Sv: Real-time from Corbett-Research

Dr. Duncan Clark news at
Wed Apr 11 03:22:16 EST 2001

In article <3AD407E2.8306417E at>, the eminent Y.F.LEUNG at
CUHK wrote
>Do you mean that the smartcycler is not very suitable for higher throughput?

Well what do you mean high throughput. The machine only has 16 positions
which kinds of limits how many assays you can do. Sure you can daisy
chain up to 9 machines together but that then gets v.expensive for
essentially a 96 well machine. 
>Is there any advantage over our similar product? I read from smartcycler
>homepage that "Purchase of this instrument does not convey any right to
>practice the 5´ nuclease assay or any of the other real-time methods covered
>by patents owned by Roche or PE." How does this limitation affect the

The right to practice PCR for research use is granted to any user
through buying licensed PCR reagents and using them on an authorised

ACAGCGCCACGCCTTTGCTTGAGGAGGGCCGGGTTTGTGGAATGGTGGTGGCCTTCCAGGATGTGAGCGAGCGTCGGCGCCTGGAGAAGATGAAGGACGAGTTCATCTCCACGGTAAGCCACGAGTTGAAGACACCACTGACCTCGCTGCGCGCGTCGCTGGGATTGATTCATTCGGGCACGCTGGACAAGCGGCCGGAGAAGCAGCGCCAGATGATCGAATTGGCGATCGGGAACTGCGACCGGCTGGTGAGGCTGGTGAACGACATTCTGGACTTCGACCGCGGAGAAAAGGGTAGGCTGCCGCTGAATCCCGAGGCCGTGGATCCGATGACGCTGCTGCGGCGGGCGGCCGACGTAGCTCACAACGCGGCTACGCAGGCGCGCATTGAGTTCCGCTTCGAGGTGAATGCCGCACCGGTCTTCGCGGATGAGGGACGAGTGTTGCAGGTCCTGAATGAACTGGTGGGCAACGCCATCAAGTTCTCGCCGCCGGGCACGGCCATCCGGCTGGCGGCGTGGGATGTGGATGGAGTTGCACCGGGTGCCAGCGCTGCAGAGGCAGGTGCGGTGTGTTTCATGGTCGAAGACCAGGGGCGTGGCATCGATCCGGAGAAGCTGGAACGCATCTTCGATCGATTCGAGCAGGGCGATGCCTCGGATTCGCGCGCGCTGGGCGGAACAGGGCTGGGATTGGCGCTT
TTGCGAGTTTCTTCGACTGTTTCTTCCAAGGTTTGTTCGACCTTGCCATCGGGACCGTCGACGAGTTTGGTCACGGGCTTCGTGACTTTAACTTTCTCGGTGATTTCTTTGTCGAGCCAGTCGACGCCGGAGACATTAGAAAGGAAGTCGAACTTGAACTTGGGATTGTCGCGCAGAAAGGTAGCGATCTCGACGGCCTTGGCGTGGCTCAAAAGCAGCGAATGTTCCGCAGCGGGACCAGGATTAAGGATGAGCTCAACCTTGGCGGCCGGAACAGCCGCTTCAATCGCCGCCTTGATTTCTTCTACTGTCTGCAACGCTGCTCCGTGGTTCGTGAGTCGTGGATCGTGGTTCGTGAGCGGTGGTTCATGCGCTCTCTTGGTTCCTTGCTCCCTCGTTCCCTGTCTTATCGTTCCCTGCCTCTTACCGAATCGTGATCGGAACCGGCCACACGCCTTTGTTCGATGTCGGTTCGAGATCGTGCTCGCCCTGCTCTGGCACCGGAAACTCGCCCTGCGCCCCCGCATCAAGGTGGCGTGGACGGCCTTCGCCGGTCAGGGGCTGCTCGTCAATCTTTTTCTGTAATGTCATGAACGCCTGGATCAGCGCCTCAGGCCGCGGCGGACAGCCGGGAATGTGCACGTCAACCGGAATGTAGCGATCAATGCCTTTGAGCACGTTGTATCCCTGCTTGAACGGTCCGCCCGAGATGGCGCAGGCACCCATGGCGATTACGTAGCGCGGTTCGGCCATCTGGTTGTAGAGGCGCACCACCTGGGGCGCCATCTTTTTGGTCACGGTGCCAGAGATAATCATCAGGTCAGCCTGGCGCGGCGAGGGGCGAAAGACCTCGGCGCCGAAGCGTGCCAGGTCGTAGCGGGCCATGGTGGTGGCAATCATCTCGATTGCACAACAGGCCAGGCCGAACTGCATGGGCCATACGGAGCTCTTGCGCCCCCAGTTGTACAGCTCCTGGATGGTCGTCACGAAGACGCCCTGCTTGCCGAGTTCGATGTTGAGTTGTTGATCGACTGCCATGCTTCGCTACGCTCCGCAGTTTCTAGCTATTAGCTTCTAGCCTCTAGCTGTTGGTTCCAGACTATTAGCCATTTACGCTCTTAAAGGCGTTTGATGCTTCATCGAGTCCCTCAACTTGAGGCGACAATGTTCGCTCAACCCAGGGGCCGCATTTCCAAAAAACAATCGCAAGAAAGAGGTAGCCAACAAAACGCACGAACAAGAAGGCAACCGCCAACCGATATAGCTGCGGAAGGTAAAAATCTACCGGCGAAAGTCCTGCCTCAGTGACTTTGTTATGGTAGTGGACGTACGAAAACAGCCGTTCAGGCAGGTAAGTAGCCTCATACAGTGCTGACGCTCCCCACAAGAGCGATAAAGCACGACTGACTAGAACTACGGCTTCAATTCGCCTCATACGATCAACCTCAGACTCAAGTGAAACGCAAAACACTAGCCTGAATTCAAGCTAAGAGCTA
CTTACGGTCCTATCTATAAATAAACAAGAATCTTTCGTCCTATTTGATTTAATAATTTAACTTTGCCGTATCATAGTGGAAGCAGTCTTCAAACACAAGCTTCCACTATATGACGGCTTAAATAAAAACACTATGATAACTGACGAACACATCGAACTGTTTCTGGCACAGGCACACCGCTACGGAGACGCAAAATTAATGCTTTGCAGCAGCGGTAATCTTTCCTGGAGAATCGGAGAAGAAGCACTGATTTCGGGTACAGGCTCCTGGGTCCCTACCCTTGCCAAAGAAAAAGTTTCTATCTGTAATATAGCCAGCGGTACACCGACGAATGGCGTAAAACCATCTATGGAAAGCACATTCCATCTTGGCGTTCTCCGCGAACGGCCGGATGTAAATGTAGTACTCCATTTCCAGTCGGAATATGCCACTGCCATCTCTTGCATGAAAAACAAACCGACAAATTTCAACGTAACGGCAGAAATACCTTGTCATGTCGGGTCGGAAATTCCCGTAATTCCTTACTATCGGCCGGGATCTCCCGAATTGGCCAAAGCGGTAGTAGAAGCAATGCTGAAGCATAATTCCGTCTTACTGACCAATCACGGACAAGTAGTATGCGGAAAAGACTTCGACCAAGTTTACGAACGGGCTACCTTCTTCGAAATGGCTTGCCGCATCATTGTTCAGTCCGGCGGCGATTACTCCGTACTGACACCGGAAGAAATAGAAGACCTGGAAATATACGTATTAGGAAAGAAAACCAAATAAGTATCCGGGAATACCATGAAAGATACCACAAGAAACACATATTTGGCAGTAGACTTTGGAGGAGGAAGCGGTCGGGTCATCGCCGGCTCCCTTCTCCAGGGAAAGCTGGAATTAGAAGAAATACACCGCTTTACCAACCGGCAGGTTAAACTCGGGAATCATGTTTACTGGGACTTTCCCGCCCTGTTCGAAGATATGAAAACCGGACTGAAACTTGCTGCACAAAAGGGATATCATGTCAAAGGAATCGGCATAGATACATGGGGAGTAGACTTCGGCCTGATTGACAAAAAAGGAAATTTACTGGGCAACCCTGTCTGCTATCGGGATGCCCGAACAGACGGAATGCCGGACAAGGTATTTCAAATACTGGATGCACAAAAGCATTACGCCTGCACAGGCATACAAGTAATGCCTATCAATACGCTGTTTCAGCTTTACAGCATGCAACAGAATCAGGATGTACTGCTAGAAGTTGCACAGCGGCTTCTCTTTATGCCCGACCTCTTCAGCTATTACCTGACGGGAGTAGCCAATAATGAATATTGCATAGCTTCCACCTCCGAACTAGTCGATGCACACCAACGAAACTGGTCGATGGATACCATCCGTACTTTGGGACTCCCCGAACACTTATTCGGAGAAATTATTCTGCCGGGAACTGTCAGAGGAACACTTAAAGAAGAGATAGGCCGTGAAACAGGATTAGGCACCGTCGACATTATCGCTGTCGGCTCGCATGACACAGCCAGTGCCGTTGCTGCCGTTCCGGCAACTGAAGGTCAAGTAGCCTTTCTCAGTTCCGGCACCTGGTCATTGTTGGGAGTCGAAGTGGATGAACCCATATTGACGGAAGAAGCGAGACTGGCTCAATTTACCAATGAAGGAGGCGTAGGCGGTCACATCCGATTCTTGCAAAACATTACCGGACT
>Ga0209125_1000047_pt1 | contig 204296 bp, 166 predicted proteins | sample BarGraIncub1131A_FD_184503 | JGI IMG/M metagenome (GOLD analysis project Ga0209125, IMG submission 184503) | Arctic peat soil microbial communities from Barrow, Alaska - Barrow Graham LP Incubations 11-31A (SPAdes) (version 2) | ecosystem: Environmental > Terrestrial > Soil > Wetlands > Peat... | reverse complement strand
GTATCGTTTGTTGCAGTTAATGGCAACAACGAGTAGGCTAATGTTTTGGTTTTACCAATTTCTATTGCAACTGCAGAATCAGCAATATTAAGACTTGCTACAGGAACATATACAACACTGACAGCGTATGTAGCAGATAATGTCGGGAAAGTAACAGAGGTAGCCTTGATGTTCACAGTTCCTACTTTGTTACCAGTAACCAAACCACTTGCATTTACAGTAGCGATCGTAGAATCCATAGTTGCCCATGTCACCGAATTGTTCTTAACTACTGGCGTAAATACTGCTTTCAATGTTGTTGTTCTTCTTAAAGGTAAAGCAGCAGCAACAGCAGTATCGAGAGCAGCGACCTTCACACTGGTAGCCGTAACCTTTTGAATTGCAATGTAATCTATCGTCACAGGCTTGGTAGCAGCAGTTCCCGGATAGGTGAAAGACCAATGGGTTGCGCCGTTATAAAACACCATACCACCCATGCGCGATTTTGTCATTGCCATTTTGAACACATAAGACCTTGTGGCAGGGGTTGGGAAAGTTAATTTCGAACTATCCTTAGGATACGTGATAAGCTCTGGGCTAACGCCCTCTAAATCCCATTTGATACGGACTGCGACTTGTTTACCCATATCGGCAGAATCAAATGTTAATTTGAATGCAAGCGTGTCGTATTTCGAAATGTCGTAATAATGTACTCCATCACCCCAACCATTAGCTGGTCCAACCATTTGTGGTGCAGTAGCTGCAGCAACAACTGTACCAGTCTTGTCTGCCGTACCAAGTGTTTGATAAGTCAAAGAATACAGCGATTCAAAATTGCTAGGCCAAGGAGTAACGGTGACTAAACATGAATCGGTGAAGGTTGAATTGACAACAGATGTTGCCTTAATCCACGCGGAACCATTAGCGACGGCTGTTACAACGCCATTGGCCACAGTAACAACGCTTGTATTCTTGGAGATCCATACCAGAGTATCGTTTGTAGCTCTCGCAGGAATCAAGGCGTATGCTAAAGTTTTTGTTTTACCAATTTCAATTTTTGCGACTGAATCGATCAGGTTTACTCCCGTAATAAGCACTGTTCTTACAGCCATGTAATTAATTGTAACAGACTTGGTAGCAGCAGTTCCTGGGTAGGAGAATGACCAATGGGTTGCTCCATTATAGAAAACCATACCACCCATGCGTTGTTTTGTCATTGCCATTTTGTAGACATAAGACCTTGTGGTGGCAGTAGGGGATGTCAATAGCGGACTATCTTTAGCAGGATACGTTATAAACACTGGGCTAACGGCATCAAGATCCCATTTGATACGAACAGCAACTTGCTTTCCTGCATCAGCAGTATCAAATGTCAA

thermal cycler. 

The right to practice the 5' nuclease assay is currently only granted
through the purchase of licensed PCR reagents from ABI. You can buy
licensed PCR reagents, from any number of suppliers, that will give you
a working 5' nuclease assay. It is just that so far only ABI have a
license for selling reagents that assay. Roche/PE have yet to get around
to granting licenses even to the already licensed PCR enzyme
manufacturers. I believe the wheels are in motion on this but they turn
very very very slowly within these enormous companies. 

The SmartCycler machine is an authorised machine so using the ABI
reagents  to do a 5' nuclease assay on that should be OK.

Homogeneous Fluorescent Reporting Systems for Real-Time Quantitative PCR: 

Optimisation, Probe Technology & Future Systems

4-5 September 2001
King Alfred's College, Winchester, UK

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